The 120 kilometres (75 mi) beach runs along most of the east coast of Fraser Island. It is used as a landing strip for planes and an informal highway for vehicles (highway rules state that vehicles must give way to aircraft if they are oncoming). Along the beach are the Champagne Pools, Indian Head, the Maheno Wreck and the outflow of Eli Creek. Exposed volcanic rocks are found at Indian Head, Waddy Point and Middle Rocks as well as near Boon Boon Creek.

Fraser Island has over 100 freshwater lakes, as well as the second highest concentration of lakes in Australia after Tasmania. The freshwater lakes on Fraser Island are some of the cleanest lakes in the world. A popular tourist area is Lake McKenzie which is located inland from the small town of Eurong. It is a perched lake sitting on top of compact sand and vegetable matter 100 metres (330 ft) above sea level. Lake McKenzie has an area of 150 hectares and is just over 5 metres (16 ft) in depth. The beach sand of Lake McKenzie is nearly pure silica. The lakes have very few nutrients and pH varies, though sunscreen and soaps are a problem as a form of pollution. Freshwater on the island may become stained by organic acids found in decaying vegetation. Because of the organic acids a pH level of 3.7 has been measured in some of the island's perched lakes. The high acidity levels prevent many species from finding habitat in the lakes.
Another perched lake on the island is Lake Boomanjin, which at 200 hectares in size, is the largest perched lake in the world. In total there are 40 perched lakes on the island, half of all known lakes of this kind on the planet. Lake Boomanjin is feed by two creeks that pass through a wallum swamp where it collects tannins which tint the water red. Lake Wabby is the deepest lake on the island, at 12 metres (39 ft) in depth and also the least acidic which means it has the most aquatic life of all the lakes.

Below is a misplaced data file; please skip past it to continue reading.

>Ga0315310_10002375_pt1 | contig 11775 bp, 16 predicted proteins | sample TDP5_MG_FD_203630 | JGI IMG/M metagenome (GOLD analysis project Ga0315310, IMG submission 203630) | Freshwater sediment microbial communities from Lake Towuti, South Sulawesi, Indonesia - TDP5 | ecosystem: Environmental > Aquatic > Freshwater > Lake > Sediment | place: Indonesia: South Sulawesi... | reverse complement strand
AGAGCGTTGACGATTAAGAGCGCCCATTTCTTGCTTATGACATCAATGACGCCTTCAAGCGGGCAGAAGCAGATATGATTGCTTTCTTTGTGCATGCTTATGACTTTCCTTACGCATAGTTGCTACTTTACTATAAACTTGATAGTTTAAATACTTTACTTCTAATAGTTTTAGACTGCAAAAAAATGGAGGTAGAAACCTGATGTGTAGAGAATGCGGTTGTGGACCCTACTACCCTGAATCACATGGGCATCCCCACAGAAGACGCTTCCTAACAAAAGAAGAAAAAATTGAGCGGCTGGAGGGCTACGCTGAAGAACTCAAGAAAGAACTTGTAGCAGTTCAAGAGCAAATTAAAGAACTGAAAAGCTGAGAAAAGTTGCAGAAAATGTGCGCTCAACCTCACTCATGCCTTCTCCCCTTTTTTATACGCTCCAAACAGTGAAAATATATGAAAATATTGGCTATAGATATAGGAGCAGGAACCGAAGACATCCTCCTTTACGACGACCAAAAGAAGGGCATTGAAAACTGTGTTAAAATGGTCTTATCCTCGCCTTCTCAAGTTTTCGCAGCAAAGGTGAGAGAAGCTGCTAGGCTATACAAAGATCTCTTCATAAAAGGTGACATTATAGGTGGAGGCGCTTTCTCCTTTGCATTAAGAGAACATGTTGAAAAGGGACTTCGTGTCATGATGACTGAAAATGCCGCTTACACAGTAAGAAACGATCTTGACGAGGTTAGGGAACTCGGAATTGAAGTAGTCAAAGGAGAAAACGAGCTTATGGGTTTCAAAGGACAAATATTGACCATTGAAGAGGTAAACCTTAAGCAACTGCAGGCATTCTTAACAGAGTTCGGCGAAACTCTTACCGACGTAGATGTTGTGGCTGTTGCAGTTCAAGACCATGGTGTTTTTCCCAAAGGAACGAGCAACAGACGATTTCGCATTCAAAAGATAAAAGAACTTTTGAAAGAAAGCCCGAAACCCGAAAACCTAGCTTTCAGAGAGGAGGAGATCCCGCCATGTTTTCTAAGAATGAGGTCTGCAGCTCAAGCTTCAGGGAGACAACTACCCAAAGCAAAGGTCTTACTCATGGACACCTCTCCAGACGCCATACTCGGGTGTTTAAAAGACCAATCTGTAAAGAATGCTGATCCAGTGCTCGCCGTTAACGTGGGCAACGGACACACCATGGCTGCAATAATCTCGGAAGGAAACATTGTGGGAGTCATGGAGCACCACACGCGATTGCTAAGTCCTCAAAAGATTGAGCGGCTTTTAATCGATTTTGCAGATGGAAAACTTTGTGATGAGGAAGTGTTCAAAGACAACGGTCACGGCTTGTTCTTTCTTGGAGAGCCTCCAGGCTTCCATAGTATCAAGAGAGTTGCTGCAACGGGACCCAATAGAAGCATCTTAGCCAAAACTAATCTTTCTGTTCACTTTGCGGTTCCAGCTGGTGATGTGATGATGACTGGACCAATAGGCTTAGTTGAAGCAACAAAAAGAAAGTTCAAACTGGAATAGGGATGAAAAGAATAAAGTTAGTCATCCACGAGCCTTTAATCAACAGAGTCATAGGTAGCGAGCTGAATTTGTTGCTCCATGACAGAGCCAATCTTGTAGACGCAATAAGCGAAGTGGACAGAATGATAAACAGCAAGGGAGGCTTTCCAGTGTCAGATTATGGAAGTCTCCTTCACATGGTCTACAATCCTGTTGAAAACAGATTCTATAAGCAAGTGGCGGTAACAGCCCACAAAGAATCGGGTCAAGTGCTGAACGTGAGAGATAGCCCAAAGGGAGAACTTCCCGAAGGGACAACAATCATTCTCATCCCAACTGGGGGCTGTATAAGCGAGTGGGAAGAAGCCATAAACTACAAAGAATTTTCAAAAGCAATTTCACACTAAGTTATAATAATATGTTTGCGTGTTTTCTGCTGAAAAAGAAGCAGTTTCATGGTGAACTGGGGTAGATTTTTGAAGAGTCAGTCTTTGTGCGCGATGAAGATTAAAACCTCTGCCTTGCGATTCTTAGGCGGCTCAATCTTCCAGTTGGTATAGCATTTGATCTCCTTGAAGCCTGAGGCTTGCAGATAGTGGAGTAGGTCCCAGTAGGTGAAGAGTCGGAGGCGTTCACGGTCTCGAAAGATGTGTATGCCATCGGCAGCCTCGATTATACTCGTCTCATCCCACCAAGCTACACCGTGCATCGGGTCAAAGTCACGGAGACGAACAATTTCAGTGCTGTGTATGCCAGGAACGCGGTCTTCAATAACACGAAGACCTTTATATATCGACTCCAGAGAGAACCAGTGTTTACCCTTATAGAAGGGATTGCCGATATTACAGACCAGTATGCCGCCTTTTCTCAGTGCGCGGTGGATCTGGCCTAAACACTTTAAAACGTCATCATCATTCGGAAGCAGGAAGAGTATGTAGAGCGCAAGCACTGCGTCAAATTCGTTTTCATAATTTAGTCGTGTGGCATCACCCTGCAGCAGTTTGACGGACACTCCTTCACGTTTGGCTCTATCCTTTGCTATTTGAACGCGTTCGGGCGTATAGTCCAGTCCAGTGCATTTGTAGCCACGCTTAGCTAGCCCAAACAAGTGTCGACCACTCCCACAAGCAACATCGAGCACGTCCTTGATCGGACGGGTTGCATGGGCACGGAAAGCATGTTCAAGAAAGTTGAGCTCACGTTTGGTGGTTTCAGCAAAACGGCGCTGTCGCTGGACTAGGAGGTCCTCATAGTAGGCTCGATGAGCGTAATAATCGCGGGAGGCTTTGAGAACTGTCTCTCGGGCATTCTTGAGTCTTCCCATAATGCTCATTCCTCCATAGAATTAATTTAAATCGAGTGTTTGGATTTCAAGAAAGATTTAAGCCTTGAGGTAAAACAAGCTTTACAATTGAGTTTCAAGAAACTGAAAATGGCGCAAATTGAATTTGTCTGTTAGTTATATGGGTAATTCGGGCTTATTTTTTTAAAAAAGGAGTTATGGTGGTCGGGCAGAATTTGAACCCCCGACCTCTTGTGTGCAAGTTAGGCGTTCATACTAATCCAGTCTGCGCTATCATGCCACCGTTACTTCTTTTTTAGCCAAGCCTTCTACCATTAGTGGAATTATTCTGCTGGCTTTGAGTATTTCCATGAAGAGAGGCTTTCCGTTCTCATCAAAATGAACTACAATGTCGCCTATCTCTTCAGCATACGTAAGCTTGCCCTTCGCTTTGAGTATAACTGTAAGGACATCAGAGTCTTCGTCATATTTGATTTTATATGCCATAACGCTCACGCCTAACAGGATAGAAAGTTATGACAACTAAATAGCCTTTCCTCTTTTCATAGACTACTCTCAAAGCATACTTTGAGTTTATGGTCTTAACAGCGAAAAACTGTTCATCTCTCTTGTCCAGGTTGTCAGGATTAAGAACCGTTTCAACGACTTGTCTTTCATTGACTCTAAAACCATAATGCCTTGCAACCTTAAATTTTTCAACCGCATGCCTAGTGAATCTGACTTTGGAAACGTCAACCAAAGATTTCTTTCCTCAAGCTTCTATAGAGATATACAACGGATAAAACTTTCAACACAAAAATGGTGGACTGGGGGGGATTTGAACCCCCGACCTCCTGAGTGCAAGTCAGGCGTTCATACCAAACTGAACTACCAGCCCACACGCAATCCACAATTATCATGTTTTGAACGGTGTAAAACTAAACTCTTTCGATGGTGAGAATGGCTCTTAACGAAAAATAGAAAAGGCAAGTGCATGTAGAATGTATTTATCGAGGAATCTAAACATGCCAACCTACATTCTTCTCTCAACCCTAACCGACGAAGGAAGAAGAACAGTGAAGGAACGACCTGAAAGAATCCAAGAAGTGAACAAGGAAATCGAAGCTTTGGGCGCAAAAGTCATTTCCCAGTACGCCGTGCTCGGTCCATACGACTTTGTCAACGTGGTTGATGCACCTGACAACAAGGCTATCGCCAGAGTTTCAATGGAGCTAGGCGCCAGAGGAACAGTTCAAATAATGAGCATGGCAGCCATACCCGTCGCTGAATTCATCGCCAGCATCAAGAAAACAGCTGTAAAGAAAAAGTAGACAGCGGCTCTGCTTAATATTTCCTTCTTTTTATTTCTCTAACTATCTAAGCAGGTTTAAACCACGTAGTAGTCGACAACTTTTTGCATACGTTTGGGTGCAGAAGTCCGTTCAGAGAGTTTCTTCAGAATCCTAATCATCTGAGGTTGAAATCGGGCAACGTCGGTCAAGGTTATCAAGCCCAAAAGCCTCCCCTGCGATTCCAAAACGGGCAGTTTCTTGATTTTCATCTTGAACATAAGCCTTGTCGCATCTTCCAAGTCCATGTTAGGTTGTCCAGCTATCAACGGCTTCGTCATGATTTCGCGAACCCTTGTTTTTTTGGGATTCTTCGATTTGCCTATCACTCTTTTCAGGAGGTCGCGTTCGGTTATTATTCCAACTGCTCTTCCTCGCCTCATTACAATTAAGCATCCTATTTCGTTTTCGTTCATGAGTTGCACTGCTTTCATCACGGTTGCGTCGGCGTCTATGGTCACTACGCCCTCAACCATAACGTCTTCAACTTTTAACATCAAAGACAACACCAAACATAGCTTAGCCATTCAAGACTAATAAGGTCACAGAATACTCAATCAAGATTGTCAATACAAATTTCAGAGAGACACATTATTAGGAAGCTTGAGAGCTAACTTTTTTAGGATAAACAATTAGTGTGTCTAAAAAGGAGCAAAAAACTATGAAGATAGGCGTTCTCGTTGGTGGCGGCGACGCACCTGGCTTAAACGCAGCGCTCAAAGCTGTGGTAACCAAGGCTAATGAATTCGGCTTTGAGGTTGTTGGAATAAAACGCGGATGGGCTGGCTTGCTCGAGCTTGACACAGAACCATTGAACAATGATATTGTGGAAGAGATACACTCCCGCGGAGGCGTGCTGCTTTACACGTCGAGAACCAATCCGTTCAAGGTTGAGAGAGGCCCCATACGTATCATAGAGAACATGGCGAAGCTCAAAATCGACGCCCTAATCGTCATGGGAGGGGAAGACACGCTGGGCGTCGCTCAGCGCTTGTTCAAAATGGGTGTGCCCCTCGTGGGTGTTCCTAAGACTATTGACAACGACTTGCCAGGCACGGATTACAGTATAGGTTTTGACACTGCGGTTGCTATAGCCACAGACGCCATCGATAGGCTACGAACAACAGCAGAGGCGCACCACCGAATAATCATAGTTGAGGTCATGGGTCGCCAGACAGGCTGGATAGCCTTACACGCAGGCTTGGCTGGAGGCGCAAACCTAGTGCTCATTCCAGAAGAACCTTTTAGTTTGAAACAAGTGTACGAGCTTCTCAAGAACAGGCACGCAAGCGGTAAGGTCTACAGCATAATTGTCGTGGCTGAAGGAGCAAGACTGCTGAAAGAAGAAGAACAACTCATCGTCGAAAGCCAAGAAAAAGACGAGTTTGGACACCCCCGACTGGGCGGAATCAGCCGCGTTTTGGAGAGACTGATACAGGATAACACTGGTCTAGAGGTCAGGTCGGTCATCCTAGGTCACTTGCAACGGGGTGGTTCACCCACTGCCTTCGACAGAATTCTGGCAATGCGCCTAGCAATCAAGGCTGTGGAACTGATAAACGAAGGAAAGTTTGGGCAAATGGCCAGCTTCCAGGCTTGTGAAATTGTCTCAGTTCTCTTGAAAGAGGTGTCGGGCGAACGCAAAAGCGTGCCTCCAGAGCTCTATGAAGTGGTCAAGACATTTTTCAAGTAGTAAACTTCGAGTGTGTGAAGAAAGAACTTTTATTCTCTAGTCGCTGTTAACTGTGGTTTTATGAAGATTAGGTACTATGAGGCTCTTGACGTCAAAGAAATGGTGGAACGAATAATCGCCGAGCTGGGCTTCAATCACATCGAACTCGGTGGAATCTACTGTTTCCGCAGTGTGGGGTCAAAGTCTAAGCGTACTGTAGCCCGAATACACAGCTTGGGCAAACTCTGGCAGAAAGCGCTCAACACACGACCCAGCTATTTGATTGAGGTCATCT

Some of the lakes on Fraser Island are window lakes. These form when the water table has risen to a point higher than the surrounding land. Most of the valleys on the islands have creeks which are fed by springs. Motor boats and jet skis are banned from the island's lakes.

Estimates of the number of visitors to the island each year range from 350,000 to 500,000. The chance of seeing a dingo in its natural setting is one of the main reasons people visit the island. The use of boardwalks and marked tracks by visitors is encouraged to reduce erosion.
Urinating tourists have created environmental issues at Fraser Island lakes and coastal dunes. The foredunes are used as a toilet by bush campers which are estimated to number 90,000 each year. Many of the perched lakes have no outflow or inflow which exacerbates the problem. Water quality in some lakes is being impacted by storm water run-off from dune roads and swimmer's use of sunscreen.
In April 2009, a vehicle overturned on the beach after being hit by a wave. Two backpackers were killed in the accident. Following the incident speed limits were reduced from 100 km/h to 80 km/h on the beach, and from 40 km/h to 30 km/h inland. Everyone who hires a vehicle on the island from a Fraser Coast 4WD Operators Association accredited organisation must attend a one hour long briefing on vehicle safety.
Central Station is a popular tourism destination on the island. Some of the rarest ferns grow along the rainforest near the station.